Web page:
Handling and Healing the Skeletons in Your Genealogical Closet
During Bridget's speech she talked about her recent book she co-authored, Shattered Silence, the Untold Story of a Serial Killer’s Daughter as well as her other co-authored book, Skinhead Confessions: From Hate to Hope. Each of these books talk about real-life individuals that have had life changing effects because of the power of forgiveness, love and hope.
One of the main points from Bridget's speech is the point that we all have skeletons in our genealogical closet. We all have at least one ancestor that when we are researching we find a document or find an event that made our ancestor a criminal, infamous or something else that our first instincts wants to hide. She explains how these ancestors and the events in their lives are important for us to learn and are chances for growth and learning. As we learn and grow, hopefully our descendants will learn and grow too.
Do you keep a journal? Are you honest when writing in your journal? Do you only write about the good days you have and the fun events in your life? Bridget emphasized the importance of writing about all aspects of your life. The ups and downs make your life interesting. If you were to read a journal of an ancestor and all it contained were their accomplishments, good days and happy times, it might seem like they were "perfect" or it might seem to you like you could never "live the life they did".
By including the trials and heartache in your own history, along with how you were able to overcome them will give hope to your descendants. Maybe one of your descendants will suffer from the same physical, mental or emotional challenges you have to overcome everyday. Your words and testimony can be a great benefit for thousands of people. Write what you know, what you don't know, how you feel, your accomplishments, your shortfalls and everything in between.
Friday night was such an amazing experience to be able to hear from Bridget and how she herself has overcome challenges and trials in her life. She gave much hope and encouragement for us to do the same. I highly recommend reading more about Bridget and her books. The stories told in these books are very motivating and personal. You can learn more about Bridget by visiting her website http://www.mbridgetcook.com/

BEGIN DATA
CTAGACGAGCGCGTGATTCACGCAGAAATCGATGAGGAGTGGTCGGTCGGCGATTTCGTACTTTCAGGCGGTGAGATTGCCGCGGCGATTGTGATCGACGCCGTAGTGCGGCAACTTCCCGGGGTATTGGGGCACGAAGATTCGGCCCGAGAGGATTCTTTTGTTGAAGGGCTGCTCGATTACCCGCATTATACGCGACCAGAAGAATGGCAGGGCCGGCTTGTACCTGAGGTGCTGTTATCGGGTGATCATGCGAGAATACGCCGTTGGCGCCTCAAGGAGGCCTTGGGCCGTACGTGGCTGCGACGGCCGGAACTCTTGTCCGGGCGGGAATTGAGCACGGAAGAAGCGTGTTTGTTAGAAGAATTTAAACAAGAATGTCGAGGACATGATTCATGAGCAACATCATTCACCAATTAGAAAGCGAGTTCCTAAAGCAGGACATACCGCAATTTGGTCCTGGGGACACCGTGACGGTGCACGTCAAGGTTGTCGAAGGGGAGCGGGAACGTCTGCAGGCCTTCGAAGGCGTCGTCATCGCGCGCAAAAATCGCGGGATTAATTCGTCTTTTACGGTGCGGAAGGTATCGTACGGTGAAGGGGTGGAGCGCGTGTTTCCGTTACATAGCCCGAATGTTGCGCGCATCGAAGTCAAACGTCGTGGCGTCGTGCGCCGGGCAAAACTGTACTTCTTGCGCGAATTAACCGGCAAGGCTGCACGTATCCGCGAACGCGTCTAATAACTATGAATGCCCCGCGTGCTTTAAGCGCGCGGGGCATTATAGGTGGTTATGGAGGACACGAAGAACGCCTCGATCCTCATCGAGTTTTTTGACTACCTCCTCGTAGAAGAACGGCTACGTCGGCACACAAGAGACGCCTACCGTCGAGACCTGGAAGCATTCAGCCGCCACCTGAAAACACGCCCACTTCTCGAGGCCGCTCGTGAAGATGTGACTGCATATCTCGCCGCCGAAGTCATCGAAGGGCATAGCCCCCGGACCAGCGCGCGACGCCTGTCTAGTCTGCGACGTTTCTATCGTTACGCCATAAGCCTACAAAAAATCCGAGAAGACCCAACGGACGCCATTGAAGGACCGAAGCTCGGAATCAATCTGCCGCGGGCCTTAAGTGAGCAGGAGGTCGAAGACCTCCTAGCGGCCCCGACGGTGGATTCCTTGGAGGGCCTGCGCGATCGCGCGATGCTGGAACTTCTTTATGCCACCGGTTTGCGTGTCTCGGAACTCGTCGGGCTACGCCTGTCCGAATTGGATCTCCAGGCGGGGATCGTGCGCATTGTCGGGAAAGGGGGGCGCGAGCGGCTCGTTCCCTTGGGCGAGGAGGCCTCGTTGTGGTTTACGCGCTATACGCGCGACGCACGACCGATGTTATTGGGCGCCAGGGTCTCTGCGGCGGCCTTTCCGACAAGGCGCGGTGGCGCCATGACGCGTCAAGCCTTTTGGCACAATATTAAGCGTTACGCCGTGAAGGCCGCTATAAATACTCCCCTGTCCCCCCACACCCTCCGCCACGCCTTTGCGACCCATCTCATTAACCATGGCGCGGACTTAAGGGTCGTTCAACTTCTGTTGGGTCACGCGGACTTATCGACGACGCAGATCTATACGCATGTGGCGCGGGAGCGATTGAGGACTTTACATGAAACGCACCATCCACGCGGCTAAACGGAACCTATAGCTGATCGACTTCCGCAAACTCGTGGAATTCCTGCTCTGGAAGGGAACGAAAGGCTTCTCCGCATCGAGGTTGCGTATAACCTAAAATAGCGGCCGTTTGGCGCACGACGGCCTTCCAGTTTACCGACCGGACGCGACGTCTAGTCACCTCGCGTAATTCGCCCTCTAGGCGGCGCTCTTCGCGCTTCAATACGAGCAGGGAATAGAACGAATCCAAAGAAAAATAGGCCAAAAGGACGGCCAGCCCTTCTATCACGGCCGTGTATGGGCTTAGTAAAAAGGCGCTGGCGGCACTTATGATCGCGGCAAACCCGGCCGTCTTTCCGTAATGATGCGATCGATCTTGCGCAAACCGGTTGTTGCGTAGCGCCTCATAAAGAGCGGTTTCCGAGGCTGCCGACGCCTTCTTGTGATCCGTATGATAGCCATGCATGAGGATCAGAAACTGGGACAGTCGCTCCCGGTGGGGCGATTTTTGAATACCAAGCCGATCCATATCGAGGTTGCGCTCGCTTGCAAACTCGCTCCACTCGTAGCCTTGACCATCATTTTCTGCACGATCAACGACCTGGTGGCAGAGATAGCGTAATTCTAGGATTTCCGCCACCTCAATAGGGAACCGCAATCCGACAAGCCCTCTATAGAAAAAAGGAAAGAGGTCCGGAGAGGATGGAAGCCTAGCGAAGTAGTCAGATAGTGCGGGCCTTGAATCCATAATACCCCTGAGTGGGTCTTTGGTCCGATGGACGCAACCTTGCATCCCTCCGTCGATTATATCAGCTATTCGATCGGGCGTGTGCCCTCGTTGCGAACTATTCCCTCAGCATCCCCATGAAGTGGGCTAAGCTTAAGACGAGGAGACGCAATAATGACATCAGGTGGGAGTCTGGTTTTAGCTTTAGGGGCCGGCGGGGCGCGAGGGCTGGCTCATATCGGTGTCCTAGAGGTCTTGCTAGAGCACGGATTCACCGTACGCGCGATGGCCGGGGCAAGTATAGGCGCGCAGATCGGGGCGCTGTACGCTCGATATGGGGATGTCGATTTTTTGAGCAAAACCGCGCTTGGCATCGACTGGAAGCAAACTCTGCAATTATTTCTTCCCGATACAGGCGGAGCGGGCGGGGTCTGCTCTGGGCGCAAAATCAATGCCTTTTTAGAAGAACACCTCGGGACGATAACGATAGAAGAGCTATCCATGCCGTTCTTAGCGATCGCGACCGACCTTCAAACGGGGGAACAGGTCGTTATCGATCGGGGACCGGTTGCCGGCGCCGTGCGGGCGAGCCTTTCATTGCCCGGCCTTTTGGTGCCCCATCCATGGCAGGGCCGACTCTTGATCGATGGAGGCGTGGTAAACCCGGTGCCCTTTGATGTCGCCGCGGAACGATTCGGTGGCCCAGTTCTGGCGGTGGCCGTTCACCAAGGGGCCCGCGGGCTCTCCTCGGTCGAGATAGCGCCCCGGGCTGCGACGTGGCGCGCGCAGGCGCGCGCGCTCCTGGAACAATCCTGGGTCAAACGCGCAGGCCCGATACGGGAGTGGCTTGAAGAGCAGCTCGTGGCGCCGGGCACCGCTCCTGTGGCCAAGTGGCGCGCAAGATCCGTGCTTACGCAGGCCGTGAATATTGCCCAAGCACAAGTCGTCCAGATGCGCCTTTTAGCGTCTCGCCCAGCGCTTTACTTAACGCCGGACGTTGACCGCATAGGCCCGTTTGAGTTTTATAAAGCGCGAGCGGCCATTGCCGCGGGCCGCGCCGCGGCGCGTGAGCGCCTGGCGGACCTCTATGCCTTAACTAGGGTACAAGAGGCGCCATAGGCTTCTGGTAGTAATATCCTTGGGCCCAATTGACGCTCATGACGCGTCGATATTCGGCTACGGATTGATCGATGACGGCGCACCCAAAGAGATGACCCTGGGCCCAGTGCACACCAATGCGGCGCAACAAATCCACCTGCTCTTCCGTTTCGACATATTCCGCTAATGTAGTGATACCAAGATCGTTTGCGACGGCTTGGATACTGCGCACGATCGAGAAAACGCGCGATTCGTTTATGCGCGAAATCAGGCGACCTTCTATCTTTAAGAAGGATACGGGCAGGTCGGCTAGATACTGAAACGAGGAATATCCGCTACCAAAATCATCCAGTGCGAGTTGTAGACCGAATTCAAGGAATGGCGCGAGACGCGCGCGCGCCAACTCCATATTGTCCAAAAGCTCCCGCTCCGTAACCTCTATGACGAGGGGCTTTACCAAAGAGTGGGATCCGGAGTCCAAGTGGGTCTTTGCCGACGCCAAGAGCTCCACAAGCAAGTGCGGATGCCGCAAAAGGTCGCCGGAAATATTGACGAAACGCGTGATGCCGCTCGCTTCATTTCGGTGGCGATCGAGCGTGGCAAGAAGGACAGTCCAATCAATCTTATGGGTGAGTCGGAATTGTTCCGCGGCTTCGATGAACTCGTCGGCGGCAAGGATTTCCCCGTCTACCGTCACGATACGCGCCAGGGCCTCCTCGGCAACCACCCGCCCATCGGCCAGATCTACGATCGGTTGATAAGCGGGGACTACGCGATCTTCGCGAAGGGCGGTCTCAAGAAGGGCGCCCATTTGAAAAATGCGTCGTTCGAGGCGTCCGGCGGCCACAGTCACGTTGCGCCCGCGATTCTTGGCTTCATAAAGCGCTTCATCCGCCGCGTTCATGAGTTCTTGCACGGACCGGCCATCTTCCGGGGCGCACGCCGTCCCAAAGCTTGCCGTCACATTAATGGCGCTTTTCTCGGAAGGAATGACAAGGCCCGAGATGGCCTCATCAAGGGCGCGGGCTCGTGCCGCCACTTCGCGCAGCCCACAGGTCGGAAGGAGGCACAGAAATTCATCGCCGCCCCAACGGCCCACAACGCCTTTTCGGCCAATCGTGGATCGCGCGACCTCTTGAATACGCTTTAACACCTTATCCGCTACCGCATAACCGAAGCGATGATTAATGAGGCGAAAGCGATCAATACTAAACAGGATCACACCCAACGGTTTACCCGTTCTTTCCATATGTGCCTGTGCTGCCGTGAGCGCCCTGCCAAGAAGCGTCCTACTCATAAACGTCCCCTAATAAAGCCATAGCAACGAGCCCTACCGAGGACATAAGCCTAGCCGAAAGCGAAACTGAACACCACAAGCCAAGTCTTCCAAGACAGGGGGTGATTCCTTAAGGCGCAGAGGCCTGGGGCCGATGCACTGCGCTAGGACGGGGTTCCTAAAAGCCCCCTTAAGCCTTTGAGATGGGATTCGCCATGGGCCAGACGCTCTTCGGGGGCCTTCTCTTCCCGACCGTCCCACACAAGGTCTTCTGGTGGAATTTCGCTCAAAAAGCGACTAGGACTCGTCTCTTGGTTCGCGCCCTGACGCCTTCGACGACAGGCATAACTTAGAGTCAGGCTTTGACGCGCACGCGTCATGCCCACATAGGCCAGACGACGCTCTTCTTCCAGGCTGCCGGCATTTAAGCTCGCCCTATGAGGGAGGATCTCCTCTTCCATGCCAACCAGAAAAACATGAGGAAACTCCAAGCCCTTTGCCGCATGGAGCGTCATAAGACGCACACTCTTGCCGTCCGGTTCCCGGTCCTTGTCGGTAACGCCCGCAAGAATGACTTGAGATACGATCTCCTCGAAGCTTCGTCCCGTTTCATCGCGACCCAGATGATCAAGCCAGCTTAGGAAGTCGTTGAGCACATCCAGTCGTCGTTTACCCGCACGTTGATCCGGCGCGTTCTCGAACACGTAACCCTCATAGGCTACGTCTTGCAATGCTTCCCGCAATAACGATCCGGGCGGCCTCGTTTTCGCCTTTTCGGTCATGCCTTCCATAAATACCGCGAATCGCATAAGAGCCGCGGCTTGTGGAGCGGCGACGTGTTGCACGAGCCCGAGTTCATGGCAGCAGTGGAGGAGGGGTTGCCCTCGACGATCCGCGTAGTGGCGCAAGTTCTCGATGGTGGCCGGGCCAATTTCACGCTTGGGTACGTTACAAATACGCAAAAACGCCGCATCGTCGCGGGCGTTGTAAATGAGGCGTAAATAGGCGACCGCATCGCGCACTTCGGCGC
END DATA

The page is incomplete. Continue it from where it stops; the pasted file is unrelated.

M. Bridget Cook is an author, speaker, and life coach who has been writing stories of transformation since she was young. Always curious and awed by the extremes of human behavior, she co-authored Shattered Silence, the Untold Story of a Serial Killer’s Daughter(Sweetwater Books, Cedar Fort 2009) with Melissa G. Moore, daughter of the infamous Happy Face serial murderer. She also co-authored Skinhead Confessions: From Hate to Hope(Sweetwater Books, Cedar Fort 2009) with former high-ranking white power leader TJ Leyden. In her writing, Bridget loves to inspire and be inspired by people from all walks of life.
The message Clayton Brough wants your family to take away is this: Family history is not just for crusty old men winding and rewinding microfilm in a dark back room.
We tapped into resources online," Brough said, pointing out they didn't have to wait months on end to get information or images for video: Family members from across the globe could send a quick e-mail and they had what they needed.
The following is posted on Ancestry Magazine website:
For 25 years, Ancestry magazine has been a valuable, timely resource for family history professionals, hobbyists, and novices alike. For a variety of reasons, the time has come for us to discontinue publication. Over the last few years, we have found that with the expanded accessibility of terrific family history content published online at Ancestry.com we can reach a larger and broader audience than the limited distribution of a print publication.
The March/April 2010 issue will be the final issue of Ancestry magazine. Subscribers to Ancestry magazine with current subscriptions that will not be completed by the mailing of the March/April 2010 magazine will receive prorated refunds. Subscribers will find a letter enclosed with their final issue informing them of these details. We are also no longer selling new magazine subscriptions nor renewing those that have expired. Single copies of past issues, including the upcoming March/April issue, will be available for purchase in our online store.
With Ancestry magazine we have loved the opportunity we’ve had to write about the best of what we found in the world of family history. We thank our readers and contributors for sharing our enthusiasm for all things genealogy.We will all miss the wonderful job Ancestry Magazine has done to produce such a great product. Let us hope that they will continue to do an online publication of some sort.
The Ancestry Magazine Staff